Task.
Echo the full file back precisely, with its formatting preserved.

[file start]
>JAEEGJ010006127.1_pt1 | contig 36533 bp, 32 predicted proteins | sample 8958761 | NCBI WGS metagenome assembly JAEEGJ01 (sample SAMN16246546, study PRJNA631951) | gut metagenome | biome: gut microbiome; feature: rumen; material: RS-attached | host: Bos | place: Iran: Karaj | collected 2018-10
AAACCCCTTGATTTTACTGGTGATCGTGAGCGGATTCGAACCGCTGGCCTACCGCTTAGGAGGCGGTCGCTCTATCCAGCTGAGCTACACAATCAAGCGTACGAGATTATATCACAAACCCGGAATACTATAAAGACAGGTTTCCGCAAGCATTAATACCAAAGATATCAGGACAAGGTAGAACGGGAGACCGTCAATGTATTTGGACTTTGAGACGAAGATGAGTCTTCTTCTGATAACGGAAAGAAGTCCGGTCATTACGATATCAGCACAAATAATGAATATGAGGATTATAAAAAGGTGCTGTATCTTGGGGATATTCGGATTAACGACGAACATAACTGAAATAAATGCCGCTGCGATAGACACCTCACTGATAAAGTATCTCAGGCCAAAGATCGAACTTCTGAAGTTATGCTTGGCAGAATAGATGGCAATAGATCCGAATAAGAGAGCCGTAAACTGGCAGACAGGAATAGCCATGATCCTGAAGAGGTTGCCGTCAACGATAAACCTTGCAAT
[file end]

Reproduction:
>JAEEGJ010006127.1_pt1 | contig 36533 bp, 32 predicted proteins | sample 8958761 | NCBI WGS metagenome assembly JAEEGJ01 (sample SAMN16246546, study PRJNA631951) | gut metagenome | biome: gut microbiome; feature: rumen; material: RS-attached | host: Bos | place: Iran: Karaj | collected 2018-10
AAACCCCTTGATTTTACTGGTGATCGTGAGCGGATTCGAACCGCTGGCCTACCGCTTAGGAGGCGGTCGCTCTATCCAGCTGAGCTACACAATCAAGCGTACGAGATTATATCACAAACCCGGAATACTATAAAGACAGGTTTCCGCAAGCATTAATACCAAAGATATCAGGACAAGGTAGAACGGGAGACCGTCAATGTATTTGGACTTTGAGACGAAGATGAGTCTTCTTCTGATAACGGAAAGAAGTCCGGTCATTACGATATCAGCACAAATAATGAATATGAGGATTATAAAAAGGTGCTGTATCTTGGGGATATTCGGATTAACGACGAACATAACTGAAATAAATGCCGCTGCGATAGACACCTCACTGATAAAGTATCTCAGGCCAAAGATCGAACTTCTGAAGTTATGCTTGGCAGAATAGATGGCAATAGATCCGAATAAGAGAGCCGTAAACTGGCAGACAGGAATAGCCATGATCCTGAAGAGGTTGCCGTCAACGATAAACCTTGCAAT